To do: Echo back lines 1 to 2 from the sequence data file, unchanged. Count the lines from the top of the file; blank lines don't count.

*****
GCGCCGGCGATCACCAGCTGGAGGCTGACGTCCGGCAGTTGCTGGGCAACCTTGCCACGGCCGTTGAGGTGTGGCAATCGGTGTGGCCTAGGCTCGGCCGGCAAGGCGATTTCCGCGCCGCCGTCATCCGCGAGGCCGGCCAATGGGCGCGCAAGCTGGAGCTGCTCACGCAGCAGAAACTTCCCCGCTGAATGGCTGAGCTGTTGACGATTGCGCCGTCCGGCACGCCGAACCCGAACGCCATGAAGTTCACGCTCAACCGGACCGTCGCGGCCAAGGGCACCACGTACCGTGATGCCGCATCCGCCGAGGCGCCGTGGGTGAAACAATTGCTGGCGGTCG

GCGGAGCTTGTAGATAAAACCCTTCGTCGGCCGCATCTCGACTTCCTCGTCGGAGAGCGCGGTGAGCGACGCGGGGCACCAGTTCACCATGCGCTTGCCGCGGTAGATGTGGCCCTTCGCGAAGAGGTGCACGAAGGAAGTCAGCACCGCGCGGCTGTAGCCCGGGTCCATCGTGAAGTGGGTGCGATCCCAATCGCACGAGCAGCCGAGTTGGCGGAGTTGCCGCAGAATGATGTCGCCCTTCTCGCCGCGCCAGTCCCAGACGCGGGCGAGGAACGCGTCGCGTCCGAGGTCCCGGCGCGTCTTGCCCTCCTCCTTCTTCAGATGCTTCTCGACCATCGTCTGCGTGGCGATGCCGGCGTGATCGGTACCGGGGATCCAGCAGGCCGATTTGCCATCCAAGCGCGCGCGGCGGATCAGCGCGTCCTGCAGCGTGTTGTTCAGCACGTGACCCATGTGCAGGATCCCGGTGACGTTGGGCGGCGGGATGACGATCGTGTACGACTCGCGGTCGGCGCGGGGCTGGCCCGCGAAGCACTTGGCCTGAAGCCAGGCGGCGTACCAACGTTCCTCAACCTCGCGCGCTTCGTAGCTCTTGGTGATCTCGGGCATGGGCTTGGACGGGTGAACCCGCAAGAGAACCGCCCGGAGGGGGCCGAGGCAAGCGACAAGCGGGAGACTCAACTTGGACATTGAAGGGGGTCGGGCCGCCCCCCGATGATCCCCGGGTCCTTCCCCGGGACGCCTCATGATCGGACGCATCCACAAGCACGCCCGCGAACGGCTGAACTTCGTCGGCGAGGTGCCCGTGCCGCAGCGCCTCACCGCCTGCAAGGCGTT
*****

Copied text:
GCGCCGGCGATCACCAGCTGGAGGCTGACGTCCGGCAGTTGCTGGGCAACCTTGCCACGGCCGTTGAGGTGTGGCAATCGGTGTGGCCTAGGCTCGGCCGGCAAGGCGATTTCCGCGCCGCCGTCATCCGCGAGGCCGGCCAATGGGCGCGCAAGCTGGAGCTGCTCACGCAGCAGAAACTTCCCCGCTGAATGGCTGAGCTGTTGACGATTGCGCCGTCCGGCACGCCGAACCCGAACGCCATGAAGTTCACGCTCAACCGGACCGTCGCGGCCAAGGGCACCACGTACCGTGATGCCGCATCCGCCGAGGCGCCGTGGGTGAAACAATTGCTGGCGGTCG

GCGGAGCTTGTAGATAAAACCCTTCGTCGGCCGCATCTCGACTTCCTCGTCGGAGAGCGCGGTGAGCGACGCGGGGCACCAGTTCACCATGCGCTTGCCGCGGTAGATGTGGCCCTTCGCGAAGAGGTGCACGAAGGAAGTCAGCACCGCGCGGCTGTAGCCCGGGTCCATCGTGAAGTGGGTGCGATCCCAATCGCACGAGCAGCCGAGTTGGCGGAGTTGCCGCAGAATGATGTCGCCCTTCTCGCCGCGCCAGTCCCAGACGCGGGCGAGGAACGCGTCGCGTCCGAGGTCCCGGCGCGTCTTGCCCTCCTCCTTCTTCAGATGCTTCTCGACCATCGTCTGCGTGGCGATGCCGGCGTGATCGGTACCGGGGATCCAGCAGGCCGATTTGCCATCCAAGCGCGCGCGGCGGATCAGCGCGTCCTGCAGCGTGTTGTTCAGCACGTGACCCATGTGCAGGATCCCGGTGACGTTGGGCGGCGGGATGACGATCGTGTACGACTCGCGGTCGGCGCGGGGCTGGCCCGCGAAGCACTTGGCCTGAAGCCAGGCGGCGTACCAACGTTCCTCAACCTCGCGCGCTTCGTAGCTCTTGGTGATCTCGGGCATGGGCTTGGACGGGTGAACCCGCAAGAGAACCGCCCGGAGGGGGCCGAGGCAAGCGACAAGCGGGAGACTCAACTTGGACATTGAAGGGGGTCGGGCCGCCCCCCGATGATCCCCGGGTCCTTCCCCGGGACGCCTCATGATCGGACGCATCCACAAGCACGCCCGCGAACGGCTGAACTTCGTCGGCGAGGTGCCCGTGCCGCAGCGCCTCACCGCCTGCAAGGCGTT